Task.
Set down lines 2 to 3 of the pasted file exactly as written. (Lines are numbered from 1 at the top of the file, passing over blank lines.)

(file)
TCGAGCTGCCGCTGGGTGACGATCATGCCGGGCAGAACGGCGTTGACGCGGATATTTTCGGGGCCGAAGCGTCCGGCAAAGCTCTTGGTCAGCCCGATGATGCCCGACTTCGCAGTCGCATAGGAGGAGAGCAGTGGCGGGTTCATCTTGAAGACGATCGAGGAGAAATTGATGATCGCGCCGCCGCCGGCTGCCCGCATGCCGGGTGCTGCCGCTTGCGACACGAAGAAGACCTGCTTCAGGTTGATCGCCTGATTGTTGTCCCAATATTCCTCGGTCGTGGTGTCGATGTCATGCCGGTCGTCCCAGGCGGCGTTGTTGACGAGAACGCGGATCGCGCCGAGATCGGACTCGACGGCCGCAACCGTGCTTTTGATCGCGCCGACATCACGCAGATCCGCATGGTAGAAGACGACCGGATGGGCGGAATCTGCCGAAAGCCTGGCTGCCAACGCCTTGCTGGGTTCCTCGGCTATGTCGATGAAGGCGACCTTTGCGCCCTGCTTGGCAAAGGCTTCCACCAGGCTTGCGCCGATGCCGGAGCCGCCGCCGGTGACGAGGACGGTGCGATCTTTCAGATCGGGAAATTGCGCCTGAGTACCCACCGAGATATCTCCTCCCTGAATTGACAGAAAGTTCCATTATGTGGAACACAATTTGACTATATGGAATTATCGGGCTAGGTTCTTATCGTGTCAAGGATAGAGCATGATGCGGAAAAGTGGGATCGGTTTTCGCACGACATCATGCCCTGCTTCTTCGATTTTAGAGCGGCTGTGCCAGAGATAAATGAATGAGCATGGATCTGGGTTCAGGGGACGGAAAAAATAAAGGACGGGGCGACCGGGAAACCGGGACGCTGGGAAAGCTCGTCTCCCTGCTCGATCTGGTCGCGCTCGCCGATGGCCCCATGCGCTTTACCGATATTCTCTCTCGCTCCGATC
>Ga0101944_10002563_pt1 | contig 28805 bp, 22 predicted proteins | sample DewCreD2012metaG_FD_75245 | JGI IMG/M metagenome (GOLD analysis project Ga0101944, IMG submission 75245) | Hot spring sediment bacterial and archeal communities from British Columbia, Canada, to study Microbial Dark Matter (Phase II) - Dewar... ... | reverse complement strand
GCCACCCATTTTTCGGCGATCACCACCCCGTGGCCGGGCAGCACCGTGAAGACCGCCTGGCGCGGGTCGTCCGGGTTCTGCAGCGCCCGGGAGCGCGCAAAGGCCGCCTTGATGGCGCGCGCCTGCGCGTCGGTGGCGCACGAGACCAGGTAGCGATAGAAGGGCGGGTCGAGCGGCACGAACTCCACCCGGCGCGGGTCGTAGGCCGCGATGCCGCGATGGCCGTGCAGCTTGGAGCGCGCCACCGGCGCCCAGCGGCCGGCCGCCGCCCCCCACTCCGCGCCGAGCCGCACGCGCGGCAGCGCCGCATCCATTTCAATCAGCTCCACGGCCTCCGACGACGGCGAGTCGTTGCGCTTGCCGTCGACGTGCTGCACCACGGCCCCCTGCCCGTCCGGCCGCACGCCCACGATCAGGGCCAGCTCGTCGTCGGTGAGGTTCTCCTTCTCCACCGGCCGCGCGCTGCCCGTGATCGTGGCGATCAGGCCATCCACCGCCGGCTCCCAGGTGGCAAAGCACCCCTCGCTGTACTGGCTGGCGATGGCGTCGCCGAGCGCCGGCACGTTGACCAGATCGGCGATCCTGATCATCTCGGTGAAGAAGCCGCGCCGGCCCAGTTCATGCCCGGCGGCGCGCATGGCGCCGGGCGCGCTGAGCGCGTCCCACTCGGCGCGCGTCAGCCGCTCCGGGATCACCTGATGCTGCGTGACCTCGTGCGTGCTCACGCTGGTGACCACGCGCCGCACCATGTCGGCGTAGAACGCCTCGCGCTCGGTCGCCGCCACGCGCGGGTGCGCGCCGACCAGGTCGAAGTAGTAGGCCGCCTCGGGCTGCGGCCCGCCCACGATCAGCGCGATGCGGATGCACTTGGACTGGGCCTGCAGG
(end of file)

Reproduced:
>Ga0101944_10002563_pt1 | contig 28805 bp, 22 predicted proteins | sample DewCreD2012metaG_FD_75245 | JGI IMG/M metagenome (GOLD analysis project Ga0101944, IMG submission 75245) | Hot spring sediment bacterial and archeal communities from British Columbia, Canada, to study Microbial Dark Matter (Phase II) - Dewar... ... | reverse complement strand
GCCACCCATTTTTCGGCGATCACCACCCCGTGGCCGGGCAGCACCGTGAAGACCGCCTGGCGCGGGTCGTCCGGGTTCTGCAGCGCCCGGGAGCGCGCAAAGGCCGCCTTGATGGCGCGCGCCTGCGCGTCGGTGGCGCACGAGACCAGGTAGCGATAGAAGGGCGGGTCGAGCGGCACGAACTCCACCCGGCGCGGGTCGTAGGCCGCGATGCCGCGATGGCCGTGCAGCTTGGAGCGCGCCACCGGCGCCCAGCGGCCGGCCGCCGCCCCCCACTCCGCGCCGAGCCGCACGCGCGGCAGCGCCGCATCCATTTCAATCAGCTCCACGGCCTCCGACGACGGCGAGTCGTTGCGCTTGCCGTCGACGTGCTGCACCACGGCCCCCTGCCCGTCCGGCCGCACGCCCACGATCAGGGCCAGCTCGTCGTCGGTGAGGTTCTCCTTCTCCACCGGCCGCGCGCTGCCCGTGATCGTGGCGATCAGGCCATCCACCGCCGGCTCCCAGGTGGCAAAGCACCCCTCGCTGTACTGGCTGGCGATGGCGTCGCCGAGCGCCGGCACGTTGACCAGATCGGCGATCCTGATCATCTCGGTGAAGAAGCCGCGCCGGCCCAGTTCATGCCCGGCGGCGCGCATGGCGCCGGGCGCGCTGAGCGCGTCCCACTCGGCGCGCGTCAGCCGCTCCGGGATCACCTGATGCTGCGTGACCTCGTGCGTGCTCACGCTGGTGACCACGCGCCGCACCATGTCGGCGTAGAACGCCTCGCGCTCGGTCGCCGCCACGCGCGGGTGCGCGCCGACCAGGTCGAAGTAGTAGGCCGCCTCGGGCTGCGGCCCGCCCACGATCAGCGCGATGCGGATGCACTTGGACTGGGCCTGCAGG